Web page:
Multiple Linear Regression

We assume that some set of variables, y_{1}, y_{2}, ... y_{K}, is dependent upon variables
x_{k1}, x_{k2}, ... x_{kn} (for k = 1 to K).
We assume the relationship betwen the ys and xs is "almost" linear, like so:
[1] y_{1} = β_{0} + β_{1}x_{11} + β_{2}x_{12} + ... +β_{n}x_{1n} + ε_{1}
y_{2} = β_{0} + β_{1}x_{21} + β_{2}x_{22} + ... +β_{n}x_{2n} + ε_{2}
....
y_{K} = β_{0} + β_{1}x_{K1} + β_{2}x_{K2} + ... +β_{n}x_{Kn} + ε_{K}
>Why so many variables?
Well, suppose we note that, when the xs have the values x_{11}, x_{12}, ... x_{1n},
the yvalue is y_{1}.
We suspect an almost linear relationship, so we try again, noting that xvalues
x_{21}, x_{22}, ... x_{2n} result in a yvalue of y_{2}.
We continue, for K observations, where, for xvalues
x_{K1}, x_{K2}, ... x_{Kn} the result is a yvalue of y_{K}.
Then in an attempt to identify the "almost" linear relationship, we assume the relationship [1].
We can write this in matrix format, like so:
[2]
or, more elegantly:
[3] y = Xβ + ε
where y, β and ε are column vectors and X is a K x (n+1) matrix.
We attempt to minimize the sum of the squares of the errors (also called "residuals")
by clever choice of the parameters β_{0}, β_{1}, ... β_{n}.
E = ε_{1}^{2} + ε_{2}^{2} + ...+ε_{K}^{2}
= ε^{T}ε where the row vector ε^{T} denotes the transpose of ε.
(Note that this sum of squares is just the square of the magnitude of the vector ε ... so we're making the
vector as small as possible.)
We set all the derivatives to zero, to locate the minimum.
For each j = 0 to n we have:
∂E / ∂β_{j}
= 2 ε_{1} ∂ε_{1}/∂β_{j}
+ 2 ε_{2} ∂ε_{2}/∂β_{j} + ...
+ 2 ε_{K} ∂ε_{K}/∂β_{J}
= 2 Σ ε_{k} ∂ε_{k}/∂β_{j} = 0
the summation being from k = 1 to K.
Since ε_{k} = y_{k}  β_{0}  β_{1}x_{k1}  β_{2}x_{k2}  ...  β_{n}x_{kn}
(from [1]) then:
ε_{k} ∂ε_{k}/∂β_{j}
 = [y_{k}  β_{0}  β_{1}x_{k1}  β_{2}x_{k2}  ...  β_{n}x_{kn}] (x_{kj})
= (x_{kj})* [y_{k}  β_{1}x_{k1}  β_{2}x_{k2}  ...  β_{n}x_{kn}]
  = (the kj^{th} component of X)*[the kth component of y  Xβ]
  = (the jk^{th} component of X^{T})*[the kth component of y  Xβ]

then we have n+1 equations (for j = 0 to n) like:
[4] Σε_{k} ∂ε_{k}/∂β_{j}
=  Σ(the jk^{th} component of X^{T})*[the kth component of y  Xβ]
... summed over k.
But [4] defines the j^{th} component of the ncomponent column vector: X^{T} [ y  Xβ ] .
Setting them to zero gives us n+1 such linear equations to solve for the n+1 parameters β_{0}, β_{1}, β_{2} ... β_{n}, namely:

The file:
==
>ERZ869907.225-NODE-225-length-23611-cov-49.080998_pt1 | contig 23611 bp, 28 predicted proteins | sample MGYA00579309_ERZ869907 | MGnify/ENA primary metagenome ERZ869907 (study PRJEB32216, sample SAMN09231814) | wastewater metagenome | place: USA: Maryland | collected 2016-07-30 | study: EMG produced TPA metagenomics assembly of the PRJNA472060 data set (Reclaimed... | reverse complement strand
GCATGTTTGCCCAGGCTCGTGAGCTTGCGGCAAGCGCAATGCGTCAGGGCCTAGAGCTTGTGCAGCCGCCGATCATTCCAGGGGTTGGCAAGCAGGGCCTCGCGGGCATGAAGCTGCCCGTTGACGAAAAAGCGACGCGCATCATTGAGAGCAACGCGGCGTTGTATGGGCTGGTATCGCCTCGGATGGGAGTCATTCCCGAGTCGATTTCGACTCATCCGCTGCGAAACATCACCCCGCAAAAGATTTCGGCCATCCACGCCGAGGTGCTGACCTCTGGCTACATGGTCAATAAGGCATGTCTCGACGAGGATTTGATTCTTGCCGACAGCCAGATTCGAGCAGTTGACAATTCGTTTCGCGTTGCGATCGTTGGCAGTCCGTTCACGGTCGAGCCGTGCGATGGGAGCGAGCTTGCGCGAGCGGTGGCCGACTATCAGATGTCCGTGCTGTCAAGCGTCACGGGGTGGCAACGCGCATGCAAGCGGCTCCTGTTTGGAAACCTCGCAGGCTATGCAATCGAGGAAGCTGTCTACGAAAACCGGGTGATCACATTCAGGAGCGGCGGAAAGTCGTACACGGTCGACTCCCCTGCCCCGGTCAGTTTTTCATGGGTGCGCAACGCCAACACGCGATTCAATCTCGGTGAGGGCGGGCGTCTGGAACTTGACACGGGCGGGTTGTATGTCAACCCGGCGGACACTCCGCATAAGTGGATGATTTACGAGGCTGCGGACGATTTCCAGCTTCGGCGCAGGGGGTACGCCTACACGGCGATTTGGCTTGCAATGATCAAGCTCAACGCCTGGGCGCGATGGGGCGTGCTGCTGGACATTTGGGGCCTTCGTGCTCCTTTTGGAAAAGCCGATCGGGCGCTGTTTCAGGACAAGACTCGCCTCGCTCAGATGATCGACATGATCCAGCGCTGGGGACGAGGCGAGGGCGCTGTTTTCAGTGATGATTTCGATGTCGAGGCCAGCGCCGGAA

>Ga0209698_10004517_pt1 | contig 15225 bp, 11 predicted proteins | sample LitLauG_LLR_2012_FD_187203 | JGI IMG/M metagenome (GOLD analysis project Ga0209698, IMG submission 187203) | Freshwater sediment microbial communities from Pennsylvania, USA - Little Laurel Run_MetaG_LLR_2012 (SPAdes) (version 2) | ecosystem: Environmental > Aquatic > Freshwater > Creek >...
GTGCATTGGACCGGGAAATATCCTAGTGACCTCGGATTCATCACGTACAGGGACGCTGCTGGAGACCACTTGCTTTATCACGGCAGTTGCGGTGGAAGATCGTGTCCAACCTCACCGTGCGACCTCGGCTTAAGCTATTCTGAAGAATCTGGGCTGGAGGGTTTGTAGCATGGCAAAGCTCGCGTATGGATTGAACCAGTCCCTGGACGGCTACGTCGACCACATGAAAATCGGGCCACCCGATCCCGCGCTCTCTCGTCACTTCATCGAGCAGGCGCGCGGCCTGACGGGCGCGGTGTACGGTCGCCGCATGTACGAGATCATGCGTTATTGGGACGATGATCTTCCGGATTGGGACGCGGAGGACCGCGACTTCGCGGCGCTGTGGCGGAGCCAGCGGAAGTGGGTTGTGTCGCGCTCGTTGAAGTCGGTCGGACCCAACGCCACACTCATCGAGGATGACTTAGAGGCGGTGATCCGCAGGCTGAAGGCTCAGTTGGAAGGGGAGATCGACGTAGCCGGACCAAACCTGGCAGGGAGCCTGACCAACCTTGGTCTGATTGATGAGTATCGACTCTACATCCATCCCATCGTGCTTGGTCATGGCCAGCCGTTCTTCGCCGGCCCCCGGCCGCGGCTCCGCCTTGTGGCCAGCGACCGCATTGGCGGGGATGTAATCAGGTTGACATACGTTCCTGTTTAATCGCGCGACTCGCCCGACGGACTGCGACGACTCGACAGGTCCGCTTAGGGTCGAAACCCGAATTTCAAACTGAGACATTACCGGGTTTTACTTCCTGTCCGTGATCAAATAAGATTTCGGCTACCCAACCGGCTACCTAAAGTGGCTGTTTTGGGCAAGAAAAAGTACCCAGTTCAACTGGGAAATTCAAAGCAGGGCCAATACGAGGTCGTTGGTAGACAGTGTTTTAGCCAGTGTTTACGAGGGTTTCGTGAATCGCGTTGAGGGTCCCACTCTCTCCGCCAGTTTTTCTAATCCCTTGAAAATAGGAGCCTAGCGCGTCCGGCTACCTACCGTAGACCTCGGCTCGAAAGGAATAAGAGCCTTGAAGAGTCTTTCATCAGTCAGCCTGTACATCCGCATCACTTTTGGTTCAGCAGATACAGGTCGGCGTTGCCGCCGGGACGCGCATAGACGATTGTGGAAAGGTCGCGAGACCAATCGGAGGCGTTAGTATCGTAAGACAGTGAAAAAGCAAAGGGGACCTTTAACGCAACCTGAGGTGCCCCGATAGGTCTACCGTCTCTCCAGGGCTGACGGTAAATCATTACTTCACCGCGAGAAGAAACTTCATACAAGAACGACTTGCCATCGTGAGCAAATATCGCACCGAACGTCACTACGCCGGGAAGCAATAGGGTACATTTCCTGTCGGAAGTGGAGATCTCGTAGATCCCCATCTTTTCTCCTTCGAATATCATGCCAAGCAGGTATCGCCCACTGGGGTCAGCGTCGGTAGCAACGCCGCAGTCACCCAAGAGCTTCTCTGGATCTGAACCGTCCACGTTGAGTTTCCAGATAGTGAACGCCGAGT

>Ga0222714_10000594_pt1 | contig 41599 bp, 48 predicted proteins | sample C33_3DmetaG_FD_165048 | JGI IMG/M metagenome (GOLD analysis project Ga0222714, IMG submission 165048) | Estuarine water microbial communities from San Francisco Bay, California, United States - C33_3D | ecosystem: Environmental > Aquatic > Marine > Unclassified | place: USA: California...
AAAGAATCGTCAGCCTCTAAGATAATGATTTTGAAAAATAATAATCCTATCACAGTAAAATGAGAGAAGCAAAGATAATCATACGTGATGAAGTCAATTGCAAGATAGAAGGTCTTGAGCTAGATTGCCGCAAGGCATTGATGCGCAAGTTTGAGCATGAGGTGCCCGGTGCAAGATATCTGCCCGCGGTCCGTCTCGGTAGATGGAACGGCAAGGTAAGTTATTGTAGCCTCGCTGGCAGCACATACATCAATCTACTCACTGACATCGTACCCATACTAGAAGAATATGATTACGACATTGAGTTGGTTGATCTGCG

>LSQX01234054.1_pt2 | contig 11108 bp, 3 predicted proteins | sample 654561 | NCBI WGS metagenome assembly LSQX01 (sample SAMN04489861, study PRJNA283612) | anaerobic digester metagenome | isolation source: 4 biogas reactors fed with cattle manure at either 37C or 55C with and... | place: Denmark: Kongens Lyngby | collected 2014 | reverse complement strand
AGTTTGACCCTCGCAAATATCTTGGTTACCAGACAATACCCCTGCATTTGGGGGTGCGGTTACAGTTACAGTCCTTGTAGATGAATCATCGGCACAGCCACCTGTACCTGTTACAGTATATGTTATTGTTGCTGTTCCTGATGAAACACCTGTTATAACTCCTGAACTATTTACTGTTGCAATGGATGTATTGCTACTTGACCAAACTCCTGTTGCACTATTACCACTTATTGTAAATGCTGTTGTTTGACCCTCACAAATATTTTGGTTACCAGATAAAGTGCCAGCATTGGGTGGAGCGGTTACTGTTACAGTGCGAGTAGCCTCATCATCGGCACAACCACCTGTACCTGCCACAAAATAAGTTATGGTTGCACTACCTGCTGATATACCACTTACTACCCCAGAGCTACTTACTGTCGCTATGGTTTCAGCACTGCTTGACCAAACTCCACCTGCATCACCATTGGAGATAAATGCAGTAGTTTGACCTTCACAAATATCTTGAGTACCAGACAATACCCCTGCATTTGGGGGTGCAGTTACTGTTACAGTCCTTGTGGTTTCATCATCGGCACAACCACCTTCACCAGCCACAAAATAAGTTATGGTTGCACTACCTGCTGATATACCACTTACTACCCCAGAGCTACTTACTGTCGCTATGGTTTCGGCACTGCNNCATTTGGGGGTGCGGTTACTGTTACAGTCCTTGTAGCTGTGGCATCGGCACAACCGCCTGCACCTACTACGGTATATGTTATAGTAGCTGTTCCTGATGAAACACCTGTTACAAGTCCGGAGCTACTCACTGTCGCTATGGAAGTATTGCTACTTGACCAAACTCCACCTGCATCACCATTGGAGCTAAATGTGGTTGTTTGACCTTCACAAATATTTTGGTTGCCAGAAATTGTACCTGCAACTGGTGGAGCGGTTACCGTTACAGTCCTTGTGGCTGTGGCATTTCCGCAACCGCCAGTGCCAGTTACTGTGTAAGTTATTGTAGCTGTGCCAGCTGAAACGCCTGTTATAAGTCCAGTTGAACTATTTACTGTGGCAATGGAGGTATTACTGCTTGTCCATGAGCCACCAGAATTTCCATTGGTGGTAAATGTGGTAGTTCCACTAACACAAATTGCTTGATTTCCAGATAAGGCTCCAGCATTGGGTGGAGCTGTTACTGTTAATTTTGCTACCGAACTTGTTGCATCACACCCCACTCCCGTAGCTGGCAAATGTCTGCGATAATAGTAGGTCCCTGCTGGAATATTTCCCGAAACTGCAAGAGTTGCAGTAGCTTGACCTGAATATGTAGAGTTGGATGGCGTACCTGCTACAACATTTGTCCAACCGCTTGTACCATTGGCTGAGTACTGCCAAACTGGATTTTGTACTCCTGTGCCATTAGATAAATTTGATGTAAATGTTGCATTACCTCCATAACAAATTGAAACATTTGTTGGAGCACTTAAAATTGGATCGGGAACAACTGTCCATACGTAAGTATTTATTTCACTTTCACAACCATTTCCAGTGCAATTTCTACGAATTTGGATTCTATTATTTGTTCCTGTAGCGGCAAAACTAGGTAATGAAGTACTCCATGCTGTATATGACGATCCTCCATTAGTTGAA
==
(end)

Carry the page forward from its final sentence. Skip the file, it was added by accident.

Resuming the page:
[5] X^{T} [ y  Xβ ] = 0.
>What about the xs and ys?
We know them. They're our observations and our goal is to determine the "almost" linear relationship between them.
That means finding the (n+1) βvalues which we do by solving [5] for:
[6] β = (X^{T}X)^{1}X^{T}y
where (X^{T}X)^{1} denotes the inverse of X^{T}X.
>Don't you find that ... uh, a little confusing?
It'll look better if we elevate it's position like so:
If we wish to find the "best" linear relationship between the values of y_{1}, y_{2}, ... y_{K} and
x_{k1}, x_{k2}, ... x_{kn} (for k = 1 to K)
according to:
y_{1} = β_{0} + β_{1}x_{11} + β_{2}x_{12} + ... +β_{n}x_{1n} + ε_{1}
y_{2} = β_{0} + β_{1}x_{21} + β_{2}x_{22} + ... +β_{n}x_{2n} + ε_{2}
....
y_{K} = β_{0} + β_{1}x_{K1} + β_{2}x_{K2} + ... +β_{n}x_{Kn} + ε_{K}
or
or
y = Xβ + ε
where the Kvector ε denotes the errors (or residuals) in the linear approximation,
y is a Kvector, β an (n+1)vector and X a K x (n+1) matrix,
then we can minimize the size of the residuals by selecting the βvalues according to:
β = (X^{T}X)^{1}X^{T}y

>Well it doesn't look better to me!
Here's an example where K = n = 3 and β_{0} = 0 (so we're looking for
β_{1}, β_{2} and β_{3} and we ignore that first column of 1s in X):
Note the assumed values for the X matrix and the column vector y ... coloured
We run thru' the ritual, calculating X^{T} and X^{T}X etc. etc.
... and finally the β parameters ... coloured
The resultant (almost linear) relationship is inside the blue box.
There are (as expected!), errors denoted by e1, e2 and e3 ... but they're pretty small. They're coloured
If, instead of those "best" choices for the parameters, we had chosen a different set, say β'
coloured the errors are significantly greater.
>Is there a spreadsheet, so I can play?
Yes. Click here.